Wong, who used to be a professional dessert chef, opened the two covers of a large wooden bike box to make a "table" and put the cakes and disposable tableware on it.
Pan hung two scrolls with "Here's the Cake" on the box, and took a picture to post on Xiaohongshu so that the customers would know where to find them.
There are only two cakes on the menu -- tiramisu and "blind box," which, as its name suggests, means it's a mystery until you buy one.
"It's a mobile stall that only shows up at night," a customer surnamed Zhou told Shanghai Daily. "That gives the sense of a 'limited version,' which is attractive. After several unsuccessful attempts to find 'Here's the Cake," I finally did."
A 23-year-old customer surnamed Ding told Shanghai Daily that the cake stall really jazzes up the city streets.
"Shanghai lacks street culture," she said. "Nowadays, the city has lost its old sense of bustle. We can go to pubs or clubs for nightlife, but it's seldom you find places that allow us to eat snacks and chat with friends streetside."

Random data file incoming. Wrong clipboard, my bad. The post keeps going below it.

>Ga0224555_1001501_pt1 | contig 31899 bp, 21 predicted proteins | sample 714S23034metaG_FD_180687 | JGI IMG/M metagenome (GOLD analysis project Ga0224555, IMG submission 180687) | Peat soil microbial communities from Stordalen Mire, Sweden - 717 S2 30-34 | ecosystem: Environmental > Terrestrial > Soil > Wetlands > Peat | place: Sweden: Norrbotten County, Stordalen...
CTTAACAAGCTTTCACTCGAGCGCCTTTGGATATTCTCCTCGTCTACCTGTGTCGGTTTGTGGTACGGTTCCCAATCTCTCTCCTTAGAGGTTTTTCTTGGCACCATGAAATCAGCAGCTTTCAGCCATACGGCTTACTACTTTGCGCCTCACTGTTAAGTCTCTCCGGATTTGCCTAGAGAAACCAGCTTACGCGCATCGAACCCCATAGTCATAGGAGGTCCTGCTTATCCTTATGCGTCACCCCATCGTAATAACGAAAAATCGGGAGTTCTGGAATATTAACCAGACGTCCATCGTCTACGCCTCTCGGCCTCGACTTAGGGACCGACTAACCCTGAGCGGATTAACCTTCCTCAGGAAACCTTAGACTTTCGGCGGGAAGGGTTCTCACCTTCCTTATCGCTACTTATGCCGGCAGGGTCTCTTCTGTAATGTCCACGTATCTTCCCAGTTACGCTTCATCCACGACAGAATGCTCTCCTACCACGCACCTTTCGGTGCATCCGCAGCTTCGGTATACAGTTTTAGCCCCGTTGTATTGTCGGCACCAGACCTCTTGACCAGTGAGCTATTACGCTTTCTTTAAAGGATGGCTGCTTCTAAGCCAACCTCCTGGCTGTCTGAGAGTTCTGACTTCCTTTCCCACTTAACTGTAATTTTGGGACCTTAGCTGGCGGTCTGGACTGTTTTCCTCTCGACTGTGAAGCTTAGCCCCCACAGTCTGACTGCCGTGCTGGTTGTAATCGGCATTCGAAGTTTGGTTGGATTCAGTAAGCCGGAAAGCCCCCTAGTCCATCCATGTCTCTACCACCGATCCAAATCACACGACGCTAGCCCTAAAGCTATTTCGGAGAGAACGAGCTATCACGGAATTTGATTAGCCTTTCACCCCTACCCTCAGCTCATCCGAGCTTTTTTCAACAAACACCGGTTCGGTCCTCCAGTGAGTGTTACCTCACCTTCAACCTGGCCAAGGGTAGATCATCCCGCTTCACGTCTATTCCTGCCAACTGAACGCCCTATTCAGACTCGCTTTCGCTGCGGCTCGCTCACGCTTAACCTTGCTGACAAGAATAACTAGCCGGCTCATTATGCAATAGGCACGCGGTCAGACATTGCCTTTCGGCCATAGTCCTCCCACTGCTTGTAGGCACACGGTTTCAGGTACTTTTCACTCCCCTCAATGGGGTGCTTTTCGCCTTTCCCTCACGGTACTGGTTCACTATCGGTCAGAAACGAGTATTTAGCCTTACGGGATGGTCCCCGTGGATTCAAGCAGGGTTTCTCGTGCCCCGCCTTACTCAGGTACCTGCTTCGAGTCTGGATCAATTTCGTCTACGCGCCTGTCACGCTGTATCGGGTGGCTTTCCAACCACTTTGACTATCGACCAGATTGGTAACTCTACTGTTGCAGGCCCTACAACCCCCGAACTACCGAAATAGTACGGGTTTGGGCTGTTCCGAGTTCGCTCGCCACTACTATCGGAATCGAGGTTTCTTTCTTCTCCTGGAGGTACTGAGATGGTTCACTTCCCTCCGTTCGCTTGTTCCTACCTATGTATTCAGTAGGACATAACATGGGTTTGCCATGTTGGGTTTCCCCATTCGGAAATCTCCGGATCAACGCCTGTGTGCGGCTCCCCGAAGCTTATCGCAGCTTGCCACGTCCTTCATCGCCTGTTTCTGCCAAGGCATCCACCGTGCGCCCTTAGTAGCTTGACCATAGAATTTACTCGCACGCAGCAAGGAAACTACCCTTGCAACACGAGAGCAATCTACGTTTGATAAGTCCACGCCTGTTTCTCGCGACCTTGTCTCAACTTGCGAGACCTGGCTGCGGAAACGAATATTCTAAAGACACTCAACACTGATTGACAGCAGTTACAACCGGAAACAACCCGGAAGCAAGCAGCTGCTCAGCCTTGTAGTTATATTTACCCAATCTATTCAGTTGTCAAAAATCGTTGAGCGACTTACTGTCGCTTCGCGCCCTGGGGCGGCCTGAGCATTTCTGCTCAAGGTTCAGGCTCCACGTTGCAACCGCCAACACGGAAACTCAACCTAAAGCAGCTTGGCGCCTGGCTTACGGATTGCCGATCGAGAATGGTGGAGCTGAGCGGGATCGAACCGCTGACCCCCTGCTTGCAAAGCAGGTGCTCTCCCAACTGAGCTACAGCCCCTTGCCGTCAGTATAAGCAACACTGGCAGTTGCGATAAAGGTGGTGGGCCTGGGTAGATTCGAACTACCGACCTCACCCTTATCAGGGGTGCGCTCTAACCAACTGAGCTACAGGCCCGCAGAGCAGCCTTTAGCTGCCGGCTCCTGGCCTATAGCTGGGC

According to Ding, customers who don't even know one another end up chatting like old friends.
One hour later, most of the cakes are gone and a security guard appears, suggesting the young entrepreneurs move on before urban patrol officers come on scene to enforce a ban on street vending.
"It's quite common," said Pan.
Indeed, urban patrol officers have long been the biggest foe of street vendors. They are the enforcers of policies that try to maintain a clean, orderly environment in the city. Unlicensed vending outside of night and weekend markets is banned.
However, those strict policies may be about to be relaxed. In February, a draft guideline issued by the Shanghai Landscaping and City Appearance Administrative Bureau proposed that special areas be designated for "orderly street vending."
That would be good news for a former café barista who now sells coffee on the street and identified herself only by the surname Dong. She said she has been accosted by urban patrol officers several times.